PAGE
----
Practicing cello under the fruit trees in the garden (on the days that it was above 15C) with the company of a darling 8-month old German shepherd named Clementina.
Finding the subterranean shoemaker “Fascinante” (who intelligently places vitrines of his creations up on the street, bait for the likes of me). I bought two pairs of amazing shoes for the stage, which you’ll just have to wait to see for yourself in my next shows with Elis……

Concert review in Bavarian newspaper

Intimate pearls of Song

IMPROVISATION Pieces in a new fashion, unusual instruments, changes in programme – the Jazzweekend is good for variety.
by Juan Martin Koch, MZ

Catherine Bent of the duo Elis & Catherine from Munich, consisting of the distinctive combination of guitar and cello, and mostly dedicated to Brazilian music. Photos: altrofoto.de

REGENSBURG. The art of heralded surprise: this is how you could perhaps paraphrase one of the features that make good jazz. […]

[reviews of several weekend events]

[…] So in sauntering into the courtyard of “Amore, Vino & Amici” one came across Elis Roseira and Catherine Bent. The two musicians devote to Brazilian music their distinctive combination of guitar and cello, guitarist Elis Roseira also undertaking the vocal part. The pearls of a song of Chico Buarque (“A Mais Bonita”), for example, are distilled into their essence; they palpably benefit from the intimacy of the duo.

Catherine Bent is an exceptionally skillful cellist, who plays not so much in the foreground yet paints a fine cello-line contour to the whole. Elis Roseira proves that one does not need a gigantic voice in order to bring this repertory to life. Jobim’s ¾-meter Bossa “Chovendo na Roseira” is almost inscribed to her name, but even a Dylan classic such as “You’re Gonna Make Me Lonesome When You Go” (the version by Madeleine Peyroux seems to be the forerunner here) works wonderfully in this setting.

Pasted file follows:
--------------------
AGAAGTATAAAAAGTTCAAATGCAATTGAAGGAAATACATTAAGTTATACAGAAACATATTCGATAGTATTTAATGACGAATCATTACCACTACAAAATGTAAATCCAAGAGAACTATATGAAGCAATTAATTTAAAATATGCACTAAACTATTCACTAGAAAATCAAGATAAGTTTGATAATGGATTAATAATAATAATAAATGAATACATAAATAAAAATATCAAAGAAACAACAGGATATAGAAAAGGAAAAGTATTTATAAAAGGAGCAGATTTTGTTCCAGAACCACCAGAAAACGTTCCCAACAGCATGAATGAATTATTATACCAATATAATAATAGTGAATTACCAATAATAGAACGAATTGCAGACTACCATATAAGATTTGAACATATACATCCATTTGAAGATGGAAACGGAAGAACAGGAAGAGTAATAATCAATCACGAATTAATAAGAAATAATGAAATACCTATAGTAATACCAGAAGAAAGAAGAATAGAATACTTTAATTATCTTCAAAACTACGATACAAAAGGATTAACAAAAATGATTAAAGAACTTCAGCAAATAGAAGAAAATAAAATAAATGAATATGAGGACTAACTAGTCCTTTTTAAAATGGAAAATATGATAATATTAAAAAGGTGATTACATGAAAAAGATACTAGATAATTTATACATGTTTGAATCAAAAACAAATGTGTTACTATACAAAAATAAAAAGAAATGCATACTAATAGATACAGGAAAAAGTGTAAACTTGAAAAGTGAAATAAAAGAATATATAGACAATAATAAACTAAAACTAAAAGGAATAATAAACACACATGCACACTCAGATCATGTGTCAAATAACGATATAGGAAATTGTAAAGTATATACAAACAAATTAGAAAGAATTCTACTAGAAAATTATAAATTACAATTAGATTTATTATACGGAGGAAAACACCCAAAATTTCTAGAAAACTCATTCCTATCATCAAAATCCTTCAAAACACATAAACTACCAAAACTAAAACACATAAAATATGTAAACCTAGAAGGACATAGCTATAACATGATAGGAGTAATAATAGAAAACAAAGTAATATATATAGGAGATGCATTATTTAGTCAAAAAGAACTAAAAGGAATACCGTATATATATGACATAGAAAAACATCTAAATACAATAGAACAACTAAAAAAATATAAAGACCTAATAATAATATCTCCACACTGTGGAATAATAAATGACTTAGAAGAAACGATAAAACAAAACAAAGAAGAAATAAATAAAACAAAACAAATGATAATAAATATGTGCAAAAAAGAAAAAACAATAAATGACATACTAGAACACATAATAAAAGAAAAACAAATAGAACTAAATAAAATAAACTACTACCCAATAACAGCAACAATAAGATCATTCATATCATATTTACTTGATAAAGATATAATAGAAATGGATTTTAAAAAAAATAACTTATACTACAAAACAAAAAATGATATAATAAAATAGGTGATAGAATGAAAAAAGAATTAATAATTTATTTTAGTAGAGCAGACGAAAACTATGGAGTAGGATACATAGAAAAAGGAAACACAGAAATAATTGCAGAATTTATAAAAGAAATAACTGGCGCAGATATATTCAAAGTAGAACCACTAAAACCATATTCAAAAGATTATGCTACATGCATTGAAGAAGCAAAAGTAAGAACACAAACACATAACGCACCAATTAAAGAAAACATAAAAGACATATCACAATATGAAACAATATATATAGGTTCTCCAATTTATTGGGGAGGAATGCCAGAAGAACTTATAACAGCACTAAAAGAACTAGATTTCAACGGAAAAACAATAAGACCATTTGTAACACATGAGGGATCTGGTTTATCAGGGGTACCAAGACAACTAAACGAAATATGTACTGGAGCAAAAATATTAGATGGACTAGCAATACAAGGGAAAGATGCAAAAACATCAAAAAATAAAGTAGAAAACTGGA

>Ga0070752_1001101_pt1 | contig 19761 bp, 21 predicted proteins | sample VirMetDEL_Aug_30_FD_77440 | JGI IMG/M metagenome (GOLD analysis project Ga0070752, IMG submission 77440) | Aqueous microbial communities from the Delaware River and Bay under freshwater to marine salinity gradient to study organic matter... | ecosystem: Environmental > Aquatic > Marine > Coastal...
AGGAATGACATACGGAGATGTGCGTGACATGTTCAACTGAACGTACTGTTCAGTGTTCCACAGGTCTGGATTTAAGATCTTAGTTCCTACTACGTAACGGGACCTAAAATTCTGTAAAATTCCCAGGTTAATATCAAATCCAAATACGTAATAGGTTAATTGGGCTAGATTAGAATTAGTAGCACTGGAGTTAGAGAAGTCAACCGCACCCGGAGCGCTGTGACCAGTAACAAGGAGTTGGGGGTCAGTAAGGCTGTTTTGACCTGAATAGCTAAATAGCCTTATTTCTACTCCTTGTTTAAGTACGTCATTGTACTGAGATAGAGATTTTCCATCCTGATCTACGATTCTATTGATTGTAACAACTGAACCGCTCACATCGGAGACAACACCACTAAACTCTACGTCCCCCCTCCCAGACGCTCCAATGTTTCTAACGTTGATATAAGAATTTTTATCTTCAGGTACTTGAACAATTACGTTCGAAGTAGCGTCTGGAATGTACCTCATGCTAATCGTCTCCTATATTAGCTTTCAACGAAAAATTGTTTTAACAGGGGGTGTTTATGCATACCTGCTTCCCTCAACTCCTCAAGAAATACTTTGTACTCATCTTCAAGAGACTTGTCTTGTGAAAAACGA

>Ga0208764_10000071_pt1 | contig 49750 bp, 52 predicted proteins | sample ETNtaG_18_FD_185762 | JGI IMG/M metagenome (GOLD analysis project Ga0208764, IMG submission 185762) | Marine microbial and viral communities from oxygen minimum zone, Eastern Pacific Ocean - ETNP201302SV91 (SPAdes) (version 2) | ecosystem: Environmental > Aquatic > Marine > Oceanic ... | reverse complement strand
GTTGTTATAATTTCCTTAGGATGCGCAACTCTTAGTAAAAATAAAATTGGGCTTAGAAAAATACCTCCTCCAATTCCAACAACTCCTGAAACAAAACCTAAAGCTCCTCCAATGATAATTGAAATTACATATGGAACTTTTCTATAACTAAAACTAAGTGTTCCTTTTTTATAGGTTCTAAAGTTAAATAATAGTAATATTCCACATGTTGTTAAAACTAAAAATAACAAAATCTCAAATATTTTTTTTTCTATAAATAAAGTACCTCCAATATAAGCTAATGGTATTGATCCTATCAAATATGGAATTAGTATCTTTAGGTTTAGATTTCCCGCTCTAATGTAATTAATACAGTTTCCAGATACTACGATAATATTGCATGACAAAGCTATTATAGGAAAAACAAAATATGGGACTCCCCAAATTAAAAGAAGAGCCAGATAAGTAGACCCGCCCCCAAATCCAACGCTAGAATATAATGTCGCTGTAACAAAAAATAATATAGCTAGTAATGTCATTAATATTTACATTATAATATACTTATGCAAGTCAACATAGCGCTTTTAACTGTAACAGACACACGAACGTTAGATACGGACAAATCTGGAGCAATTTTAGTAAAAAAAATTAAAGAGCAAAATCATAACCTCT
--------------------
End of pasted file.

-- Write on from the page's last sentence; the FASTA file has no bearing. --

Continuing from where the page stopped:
[other reviews of other events]

 

This is a translation of the newspaper article that appeared on 07/11/16 in the “Mittelbayerische Zeitung”, p. 38.
German online version: http://www.mittelbayerische.de/kultur-nachrichten/unvermittelte-ueberraschungen-21853-art1402794.html

 

Catherine’s journey through Brazil – part 2 Rio de Janeiro

Rio, a city whose c­harms and curses can’t be easily summed up. Here, I have heard the very best and the worst. Had my limits repeatedly confronted and my patience challenged….and rewarded over and over. Rio has me under its spell.

Every time I arrive in Rio I feel even more at home than the previous year. The body of the city by now is familiar – the neighborhoods, the smells, the breathtaking views, and the ubiquitous sound of samba. But things shift in the musical landscape: the little bar that I used to play in every week one year may have given over to some less attractive format, or stopped music altogether. The restaurant where I went to play every Saturday would now feel repellently loud. Or a person will invite me to something where I discover a whole new group of musicians – another room in my musical house, its doors and windows tantalizingly suggesting other places, sounds, personal connections.